March 11, 2010

Improve Thinking and Learning

By: in Faculty Development, Teaching Professor Blog

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Here’s a list of some practical suggestions taken from a, “miniature guide for those who teach on how to improve student learning.” (Web address below) The guide was prepared by Richard Paul and Linda Elder, both well-known experts on critical thinking.

  • “Focus on fundamental and powerful concepts with high generalizability. Don’t cover more than 50 basic concepts in any one course.” Instead of presenting more new material, spend the time thoroughly analyzing these fundamental concepts.
  • Keep these basic concepts in the “foreground.” When a new concept is presented, weave it into those that students already understand. Show how the whole relates to this new part and how the part relates to the whole.
  • “Speak less so that they [students] think more.”
  • “Don’t be a mother robin—chewing up the text for the students and putting it into their beaks through lecture.” Rather the goal should be teaching students how to read the text for themselves.
  • Model good critical thinking for students. Think out loud for students; puzzle your way through problems. “Try to think aloud at the level of a good student, not as a speedy professional.” Students won’t be able to emulate the thought process if you think it through at too advanced levels or work too quickly.

This miniature guide is part of a “Thinker’s Guide” series that includes short books on a range of topics relevant to college teaching. Find them and a number of other excellent sources on critical thinking at this website: www.criticalthinking.org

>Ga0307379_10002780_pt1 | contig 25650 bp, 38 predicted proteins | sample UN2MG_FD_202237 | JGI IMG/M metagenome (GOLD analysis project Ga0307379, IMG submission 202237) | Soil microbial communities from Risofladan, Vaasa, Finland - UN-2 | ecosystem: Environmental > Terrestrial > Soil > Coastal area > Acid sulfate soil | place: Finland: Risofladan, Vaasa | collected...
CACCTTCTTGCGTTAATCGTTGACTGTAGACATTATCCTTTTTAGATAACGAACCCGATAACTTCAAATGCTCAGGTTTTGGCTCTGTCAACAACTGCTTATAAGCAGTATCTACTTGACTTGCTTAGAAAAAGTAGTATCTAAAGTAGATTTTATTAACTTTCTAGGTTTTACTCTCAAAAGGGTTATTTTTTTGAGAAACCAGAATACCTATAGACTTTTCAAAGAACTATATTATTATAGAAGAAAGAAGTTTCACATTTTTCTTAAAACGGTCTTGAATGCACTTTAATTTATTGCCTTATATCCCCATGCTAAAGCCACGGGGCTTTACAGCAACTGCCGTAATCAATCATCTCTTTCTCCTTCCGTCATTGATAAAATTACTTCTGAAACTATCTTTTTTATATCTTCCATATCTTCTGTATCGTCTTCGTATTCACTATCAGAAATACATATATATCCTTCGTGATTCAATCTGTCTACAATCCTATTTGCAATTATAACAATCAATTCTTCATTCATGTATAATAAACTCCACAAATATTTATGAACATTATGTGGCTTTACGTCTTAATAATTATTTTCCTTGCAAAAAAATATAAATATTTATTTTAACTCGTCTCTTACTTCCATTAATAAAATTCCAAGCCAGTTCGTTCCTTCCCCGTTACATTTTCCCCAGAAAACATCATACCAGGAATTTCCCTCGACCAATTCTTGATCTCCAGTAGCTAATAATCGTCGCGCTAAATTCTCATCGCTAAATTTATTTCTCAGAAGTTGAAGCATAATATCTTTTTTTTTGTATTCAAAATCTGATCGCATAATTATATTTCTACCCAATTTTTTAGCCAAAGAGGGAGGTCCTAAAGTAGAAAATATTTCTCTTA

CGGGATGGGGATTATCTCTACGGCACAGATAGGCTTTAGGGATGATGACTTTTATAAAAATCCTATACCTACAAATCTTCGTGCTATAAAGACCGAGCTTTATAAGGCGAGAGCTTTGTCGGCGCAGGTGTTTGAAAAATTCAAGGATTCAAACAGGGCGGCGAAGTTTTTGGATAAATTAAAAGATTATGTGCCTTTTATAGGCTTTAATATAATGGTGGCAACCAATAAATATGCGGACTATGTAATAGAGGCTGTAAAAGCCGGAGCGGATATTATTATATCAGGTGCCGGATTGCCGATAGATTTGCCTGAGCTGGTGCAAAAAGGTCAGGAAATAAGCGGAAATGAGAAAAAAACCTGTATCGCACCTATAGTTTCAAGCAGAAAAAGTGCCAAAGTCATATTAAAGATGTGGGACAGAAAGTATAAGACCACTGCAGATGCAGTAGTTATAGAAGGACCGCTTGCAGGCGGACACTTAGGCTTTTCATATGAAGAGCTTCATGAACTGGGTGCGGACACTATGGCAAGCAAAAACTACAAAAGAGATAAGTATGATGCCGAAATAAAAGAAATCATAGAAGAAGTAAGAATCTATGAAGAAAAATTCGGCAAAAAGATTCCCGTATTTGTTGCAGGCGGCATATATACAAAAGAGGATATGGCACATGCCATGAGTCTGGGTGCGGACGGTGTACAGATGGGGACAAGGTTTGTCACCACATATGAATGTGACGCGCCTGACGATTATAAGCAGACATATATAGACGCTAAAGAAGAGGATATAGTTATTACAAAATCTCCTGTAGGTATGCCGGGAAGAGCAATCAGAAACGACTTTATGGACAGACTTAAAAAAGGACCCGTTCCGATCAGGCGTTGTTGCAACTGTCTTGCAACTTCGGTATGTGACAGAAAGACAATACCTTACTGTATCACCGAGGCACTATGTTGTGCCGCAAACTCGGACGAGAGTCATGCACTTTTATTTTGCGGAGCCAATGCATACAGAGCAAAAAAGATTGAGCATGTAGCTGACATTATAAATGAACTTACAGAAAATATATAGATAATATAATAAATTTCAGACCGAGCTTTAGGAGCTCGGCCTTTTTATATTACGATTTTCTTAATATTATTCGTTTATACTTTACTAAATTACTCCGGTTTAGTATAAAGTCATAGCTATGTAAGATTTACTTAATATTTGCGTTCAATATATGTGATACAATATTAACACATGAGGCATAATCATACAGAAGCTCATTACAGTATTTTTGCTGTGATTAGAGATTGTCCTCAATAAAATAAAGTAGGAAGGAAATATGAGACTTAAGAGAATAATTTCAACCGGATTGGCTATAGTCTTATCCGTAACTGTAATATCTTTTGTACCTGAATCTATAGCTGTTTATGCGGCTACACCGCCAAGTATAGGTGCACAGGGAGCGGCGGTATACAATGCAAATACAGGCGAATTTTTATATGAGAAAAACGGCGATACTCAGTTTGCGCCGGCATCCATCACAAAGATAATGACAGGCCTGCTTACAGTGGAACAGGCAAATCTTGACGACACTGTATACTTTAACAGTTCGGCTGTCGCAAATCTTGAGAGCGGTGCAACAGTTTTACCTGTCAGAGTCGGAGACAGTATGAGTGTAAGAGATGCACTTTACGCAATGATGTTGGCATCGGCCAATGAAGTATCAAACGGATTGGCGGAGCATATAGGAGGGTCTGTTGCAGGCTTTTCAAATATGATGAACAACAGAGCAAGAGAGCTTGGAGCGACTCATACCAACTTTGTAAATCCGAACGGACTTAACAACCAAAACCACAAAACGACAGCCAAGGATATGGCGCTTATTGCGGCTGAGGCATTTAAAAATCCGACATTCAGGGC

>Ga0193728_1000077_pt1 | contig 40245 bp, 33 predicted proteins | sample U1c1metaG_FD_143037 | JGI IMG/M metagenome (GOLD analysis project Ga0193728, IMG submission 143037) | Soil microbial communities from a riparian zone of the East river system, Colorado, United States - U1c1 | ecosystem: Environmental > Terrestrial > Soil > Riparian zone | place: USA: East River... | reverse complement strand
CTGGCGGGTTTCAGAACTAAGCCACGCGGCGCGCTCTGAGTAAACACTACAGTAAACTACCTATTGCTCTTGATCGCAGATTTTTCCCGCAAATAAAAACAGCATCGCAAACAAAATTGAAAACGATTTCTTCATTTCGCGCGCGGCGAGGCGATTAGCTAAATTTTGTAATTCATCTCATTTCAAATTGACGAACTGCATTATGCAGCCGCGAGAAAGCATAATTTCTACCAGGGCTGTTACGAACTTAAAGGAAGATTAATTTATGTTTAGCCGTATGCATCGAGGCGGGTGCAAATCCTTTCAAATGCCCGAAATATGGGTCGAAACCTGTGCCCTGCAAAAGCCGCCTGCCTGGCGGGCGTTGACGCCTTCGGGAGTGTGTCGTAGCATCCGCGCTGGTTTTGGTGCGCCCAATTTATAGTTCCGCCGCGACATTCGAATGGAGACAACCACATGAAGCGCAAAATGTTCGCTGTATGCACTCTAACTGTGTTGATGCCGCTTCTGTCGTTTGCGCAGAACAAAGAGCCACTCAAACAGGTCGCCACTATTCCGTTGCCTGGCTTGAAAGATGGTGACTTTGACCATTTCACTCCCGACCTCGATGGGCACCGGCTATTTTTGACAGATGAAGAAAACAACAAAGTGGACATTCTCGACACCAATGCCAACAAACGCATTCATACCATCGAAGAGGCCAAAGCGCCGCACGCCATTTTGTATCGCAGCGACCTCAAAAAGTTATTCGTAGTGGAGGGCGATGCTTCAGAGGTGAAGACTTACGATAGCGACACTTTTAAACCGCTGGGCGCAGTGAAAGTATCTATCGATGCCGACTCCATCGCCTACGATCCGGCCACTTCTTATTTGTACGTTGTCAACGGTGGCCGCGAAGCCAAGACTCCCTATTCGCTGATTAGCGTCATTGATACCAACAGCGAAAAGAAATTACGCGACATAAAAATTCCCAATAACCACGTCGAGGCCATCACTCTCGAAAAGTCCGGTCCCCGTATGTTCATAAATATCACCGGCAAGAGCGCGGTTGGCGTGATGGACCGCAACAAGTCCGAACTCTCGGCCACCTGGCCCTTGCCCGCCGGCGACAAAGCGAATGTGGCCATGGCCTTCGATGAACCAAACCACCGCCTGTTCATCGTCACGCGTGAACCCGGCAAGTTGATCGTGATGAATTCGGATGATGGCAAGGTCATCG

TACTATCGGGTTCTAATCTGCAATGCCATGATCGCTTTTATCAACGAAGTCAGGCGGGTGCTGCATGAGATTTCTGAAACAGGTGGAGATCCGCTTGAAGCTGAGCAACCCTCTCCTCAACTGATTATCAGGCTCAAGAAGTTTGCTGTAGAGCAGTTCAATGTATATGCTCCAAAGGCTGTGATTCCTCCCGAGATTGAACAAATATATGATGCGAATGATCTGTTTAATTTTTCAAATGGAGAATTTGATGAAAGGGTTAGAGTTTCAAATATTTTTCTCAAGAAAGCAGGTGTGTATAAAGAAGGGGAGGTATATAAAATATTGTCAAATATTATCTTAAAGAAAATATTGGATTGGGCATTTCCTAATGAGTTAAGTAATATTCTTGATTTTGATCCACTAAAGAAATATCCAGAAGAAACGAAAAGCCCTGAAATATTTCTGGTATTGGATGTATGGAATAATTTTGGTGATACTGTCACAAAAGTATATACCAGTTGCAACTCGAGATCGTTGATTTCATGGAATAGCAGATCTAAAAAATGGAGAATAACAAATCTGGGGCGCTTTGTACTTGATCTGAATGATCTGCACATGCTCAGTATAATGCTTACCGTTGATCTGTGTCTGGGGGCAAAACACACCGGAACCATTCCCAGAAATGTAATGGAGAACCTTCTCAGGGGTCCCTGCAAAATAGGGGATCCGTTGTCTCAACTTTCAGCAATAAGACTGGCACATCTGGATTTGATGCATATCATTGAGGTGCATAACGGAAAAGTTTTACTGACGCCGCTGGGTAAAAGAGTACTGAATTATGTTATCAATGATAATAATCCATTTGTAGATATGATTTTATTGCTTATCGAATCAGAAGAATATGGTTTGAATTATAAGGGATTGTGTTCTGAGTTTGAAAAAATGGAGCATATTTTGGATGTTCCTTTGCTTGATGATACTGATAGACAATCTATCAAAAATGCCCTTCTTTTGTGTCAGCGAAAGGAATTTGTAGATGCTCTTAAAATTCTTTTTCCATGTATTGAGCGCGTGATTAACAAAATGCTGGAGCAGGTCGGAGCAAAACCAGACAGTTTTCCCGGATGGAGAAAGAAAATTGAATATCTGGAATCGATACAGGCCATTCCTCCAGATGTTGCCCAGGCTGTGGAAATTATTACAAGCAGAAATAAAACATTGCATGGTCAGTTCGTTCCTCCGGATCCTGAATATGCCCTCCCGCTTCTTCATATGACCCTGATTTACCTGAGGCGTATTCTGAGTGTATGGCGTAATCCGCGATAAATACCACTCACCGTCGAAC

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Comments

Brenna Phillips | March 11, 2010

Excellent thoughts and reminders. I love the point about not being a mother robin chewing up the food and placing it in the baby bird's beak. Better to teach students how to receive the info for themselves.
I try to do that even with my early childhood students. It is amazing what they discover when I give them the "outline" of a theme and allow them to explore the classroom learning centers.

Larry Spence | March 15, 2010

I have found that you really have to limit basic concepts to around five in a semester. Fifty seems way too many. For students to learn a concept they have to practice using it, at least. If they can apply it to make predictions, to do an evaluation, or as part of a defensible decisions then they are on their way to understanding. When I have tried to cover a lot of concepts I've found the students just ended up with definitions memorized at best. When I gave them tasks or problems that required them to use the concepts they could rarely do it.
While I agree that thinking is a key to learning I beleive it takes more time and practice then most course designs allow. Of course, the key to any good course design is to focus on a few big and basic ideas. That is also the most difficult part of the process.

Sheri Parmelee | March 22, 2010

Using relatively recent movies and television shows to illustrate various aspects of communication is a very effective means to teach students what they need to learn about interpersonal communication. For example, using the movie "Hitch" to teach about perception, nonverbal communication, and listening. I give students plenty of opportunities to discuss how the different perceptions we have of the four main characters and how they change throughout the course of the movie; this fits into the concepts we have been discussing (and on which I have been lecturing. It is my goal that no student will look at his or her favorite movies or tv shows without thinking about how effectively (or ineffectively) characters communicate with one another. Camera angles, lighting, and music along with actions taken by the characters also influence their nonverbal communication abilities. We also delve into listening displayed in the film; this fits nicely into my lectures on the types of listening and leads to greater understanding and information retention by students. Likewise, the television show "House" clearly illustrates how poor communication can affect those around us. "House" also works very well with courses on Groups, Teams, and Leadership, since Dr. Gregory House is one of the worst examples of how to work with subordinates. By making effective use of movies and tv shows that the students like, I find that learning is enhanced on the community college level.


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